Rough-skinned Newt, Roughskin Newt, Northern Rough Skin Newt, Crater Lake Newt
© 2007 Kim Cabrera (1 of 132)
Taricha granulosa may be distinguished from T. torosa by the V-shaped pattern of the palatine teeth (compared to Y-shaped), dark lower eyelid, and less protruberant eyes. These species also differ in their defensive posture (see below) (Stebbins 1985).
Distribution and Habitat
Country distribution from AmphibiaWeb's database: Canada, United States
U.S. state distribution from AmphibiaWeb's database: Alaska, California, Idaho, Montana, Oregon, Washington
Canadian province distribution from AmphibiaWeb's database: British Columbia
Life History, Abundance, Activity, and Special Behaviors
While T. granulosa is the most toxic newt in North America, all species of Taricha possess the potent neurotoxin known as tetrodotoxin. This serves the newt as an antipredator defense, and is also harmful to humans (Brodie et al. 1974; Petranka 1998). Despite their toxicity, newts are subject to predation by racoons and garter snakes (Thamnophis.) Thamnophis sirtalis is a specialist predator on newts and has evolved resistance to the tetrodotoxin (Brodie and Brodie 1990; Petranka 1998; Motychak et al. 1999). When harassed, Taricha assume the “unken reflex” where the head is raised, the tail is turned up and held straight over the body, the limbs are extended, and the eyes are closed (Riemer 1958; Brodie 1977). This action exposes the bright aposomatic coloration found on the newt's belly. The exact pattern of this reflex is a species-specific character, distinguishable from sympatric T. torosa, which holds the tail straight, while T. granulosa curls the tip (Stebbins 1985; Petranka 1998).
Trends and Threats
Relation to Humans
This species was featured as News of the Week on 4 April 2016:
The Rough-skinned Newt, Taricha granulosa, is engaged in an evolutionary arms race with its only known significant predator, the Common Garter Snake, Thamnophis sirtalis. In regions where snakes are absent (such as some islands near Vancouver Island, Canada), newt toxicity is low to absent, whereas in sites where toxicity-resistant snakes are common (various sites in California and Oregon), newt toxicity is high to very high. The authors of a new paper (Hague et al. 2016) studied newts in southeast Alaska, where snakes are absent, and as expected, toxicity levels were low at most sites examined. However, puzzling variation was found. In one lake on Wrangell Island, no toxicity was found, but newts from another lake on the same island displayed surprisingly high levels, rivaling those in some areas where snake predators have high toxin resistance. Various explanations are offered, but reciprocal selection does not fully explain the toxicity variation in newts (Written by David B. Wake).
See another account at californiaherps.com.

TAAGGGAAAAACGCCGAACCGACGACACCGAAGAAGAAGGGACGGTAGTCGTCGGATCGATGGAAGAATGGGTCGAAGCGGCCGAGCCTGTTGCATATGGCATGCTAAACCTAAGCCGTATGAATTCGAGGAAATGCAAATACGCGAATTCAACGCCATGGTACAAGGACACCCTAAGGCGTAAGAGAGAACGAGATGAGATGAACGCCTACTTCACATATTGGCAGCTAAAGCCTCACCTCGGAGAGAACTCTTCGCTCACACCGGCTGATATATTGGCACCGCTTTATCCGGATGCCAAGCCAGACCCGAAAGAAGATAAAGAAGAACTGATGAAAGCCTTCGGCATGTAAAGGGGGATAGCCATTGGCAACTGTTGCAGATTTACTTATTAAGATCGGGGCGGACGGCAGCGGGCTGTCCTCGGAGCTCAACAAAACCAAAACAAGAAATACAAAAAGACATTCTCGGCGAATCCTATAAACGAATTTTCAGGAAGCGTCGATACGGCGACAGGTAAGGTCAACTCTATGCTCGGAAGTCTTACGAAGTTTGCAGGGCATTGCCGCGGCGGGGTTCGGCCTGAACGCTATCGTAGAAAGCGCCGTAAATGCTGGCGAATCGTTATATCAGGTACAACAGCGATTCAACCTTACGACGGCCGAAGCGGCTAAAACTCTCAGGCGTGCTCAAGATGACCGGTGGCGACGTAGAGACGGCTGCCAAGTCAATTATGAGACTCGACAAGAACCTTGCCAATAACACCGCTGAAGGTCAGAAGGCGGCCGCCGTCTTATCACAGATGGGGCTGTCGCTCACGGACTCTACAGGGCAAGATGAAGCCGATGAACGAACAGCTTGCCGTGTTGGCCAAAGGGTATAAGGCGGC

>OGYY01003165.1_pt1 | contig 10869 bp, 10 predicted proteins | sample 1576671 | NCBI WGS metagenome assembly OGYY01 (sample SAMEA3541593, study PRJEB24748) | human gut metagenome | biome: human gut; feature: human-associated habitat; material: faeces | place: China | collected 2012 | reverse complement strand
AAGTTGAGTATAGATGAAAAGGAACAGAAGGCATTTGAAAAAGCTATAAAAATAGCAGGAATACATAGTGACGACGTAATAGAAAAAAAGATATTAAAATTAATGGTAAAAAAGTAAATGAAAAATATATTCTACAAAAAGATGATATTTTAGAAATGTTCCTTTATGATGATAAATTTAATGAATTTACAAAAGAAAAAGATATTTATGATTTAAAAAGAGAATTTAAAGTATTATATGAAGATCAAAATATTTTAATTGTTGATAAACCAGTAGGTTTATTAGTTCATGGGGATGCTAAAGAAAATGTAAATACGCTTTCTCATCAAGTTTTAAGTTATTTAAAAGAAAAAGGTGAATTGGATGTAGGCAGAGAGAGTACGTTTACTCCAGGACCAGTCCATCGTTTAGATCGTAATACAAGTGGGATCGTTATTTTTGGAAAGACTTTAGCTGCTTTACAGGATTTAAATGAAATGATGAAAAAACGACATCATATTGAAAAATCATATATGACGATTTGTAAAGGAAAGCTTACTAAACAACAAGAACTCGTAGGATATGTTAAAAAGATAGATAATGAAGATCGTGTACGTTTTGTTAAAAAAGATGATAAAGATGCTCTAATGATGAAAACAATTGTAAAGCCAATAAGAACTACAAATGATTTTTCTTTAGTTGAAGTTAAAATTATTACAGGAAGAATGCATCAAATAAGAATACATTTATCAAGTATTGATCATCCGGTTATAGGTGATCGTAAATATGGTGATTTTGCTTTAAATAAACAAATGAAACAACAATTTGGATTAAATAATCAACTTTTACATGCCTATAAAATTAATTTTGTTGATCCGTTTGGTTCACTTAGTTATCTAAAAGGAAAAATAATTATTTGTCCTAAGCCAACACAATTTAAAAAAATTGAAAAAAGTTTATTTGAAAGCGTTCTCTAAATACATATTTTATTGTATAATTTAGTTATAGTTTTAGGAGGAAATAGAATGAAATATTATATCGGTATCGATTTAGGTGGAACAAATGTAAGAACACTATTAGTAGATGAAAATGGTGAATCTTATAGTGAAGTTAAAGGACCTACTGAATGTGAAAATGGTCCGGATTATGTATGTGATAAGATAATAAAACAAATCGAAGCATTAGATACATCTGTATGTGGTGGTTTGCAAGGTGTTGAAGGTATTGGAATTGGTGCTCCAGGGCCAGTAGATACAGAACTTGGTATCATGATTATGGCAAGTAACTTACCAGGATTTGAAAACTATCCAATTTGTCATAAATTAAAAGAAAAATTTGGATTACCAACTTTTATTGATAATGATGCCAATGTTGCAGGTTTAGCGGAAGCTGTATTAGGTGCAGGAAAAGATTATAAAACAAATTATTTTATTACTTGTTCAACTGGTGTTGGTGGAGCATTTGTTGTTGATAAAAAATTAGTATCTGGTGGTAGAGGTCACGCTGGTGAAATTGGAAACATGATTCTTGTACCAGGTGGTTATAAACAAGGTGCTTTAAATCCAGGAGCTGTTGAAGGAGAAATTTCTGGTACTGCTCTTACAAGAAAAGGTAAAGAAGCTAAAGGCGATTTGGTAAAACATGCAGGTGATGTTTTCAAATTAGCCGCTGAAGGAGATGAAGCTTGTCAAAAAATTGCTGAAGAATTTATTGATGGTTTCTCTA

Aubry, K. B., and Hall, P. A. (1991). ''Terrestrial amphibian communities in the southern Washington Cascade Range.'' Wildlife and Vegetation of Unmanaged Douglas-fir Forests, General Technical Report PNW-GTR-285. Ruggiero, L. F., Aubry, K. B., Carey, A. B., and Huff, M. H., technical coordinators, eds., USDA Forest Service, Northwest Research Station, Olympia, Washington., 326-338.
Brodie, E. D., III, and Brodie, E. D., Jr. (1990). ''Tetrodotoxin resistance in garter snakes: An evolutionary response of predators to dangerous prey.'' Evolution, 44, 651-659.
Brodie, E. D., Jr. (1977). "Salamander antipredator postures." Copeia, 1977, 523-535.
Brodie, E. D., Jr., Hensel, J. L., and Johnson, J. A. (1974). ''Toxicity of the urodele amphibians Taricha, Notophthalmus, Cynops, and Paramesotriton (Family Salamandridae).'' Copeia, 1974(2), 506-511.
Corn, P. S. and Bury, R. B. (1991). ''Terrestrial amphibian communities in the Oregon Coast Range.'' Wildlife and Vegetation of Unmanaged Douglas-fir Forests, General Technical Report PNW-GTR-285. K. Ruggiero, B. Aubry, A. B. Carey, and M. H. Huff, technical coordinators, eds., USDA Forest Service, Pacific Northwest Research Station, Olympia, Washington., 304-317.
Motychak, J. E., E. D. Brodie, Jr., and E. D. Brodie, III (1999). "Evolutionary response of predators to dangerous prey: Preadaptation and the evolution of tetrodotoxin resistance in garter snakes." Evolution, 53, 1528-1535.
Nussbaum, R. A., and Brodie, E. D., Jr. (1981). ''Taricha granulosa (Skilton). Rough-skinned Newt.'' Catalogue of American Amphibians and Reptiles. Society for the Study of Amphibians and Reptiles, 272.1-272.4.
Petranka, J. W. (1998). Salamanders of the United States and Canada. Smithsonian Institution Press, Washington and London.
Riemer, W. J. (1958). "Variation and systematic relationships within the salamander genus Taricha." University of California Publications in Zoology, 56(3), 301-390.
Stebbins, R. C. (1985). A Field Guide to Western Reptiles and Amphibians. Houghton Mifflin, Boston.
Stebbins, R.C. (1951). Amphibians of Western North America. University of California Press, Berkeley.
Written by Meredith J. Mahoney (molge AT yahoo.com), Museum of Vertebrate Zoology, UC Berkeley
First submitted 2000-07-28
Edited by M. J. Mahoney, Kevin Gin (12/03); updated by Ann T. Chang (2019-01-08)
Species Account Citation: AmphibiaWeb 2019 Taricha granulosa: Rough-skinned Newt <http://amphibiaweb.org/species/4288> University of California, Berkeley, CA, USA. Accessed Mar 18, 2019.
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Citation: AmphibiaWeb. 2019. <http://amphibiaweb.org> University of California, Berkeley, CA, USA. Accessed 18 Mar 2019.
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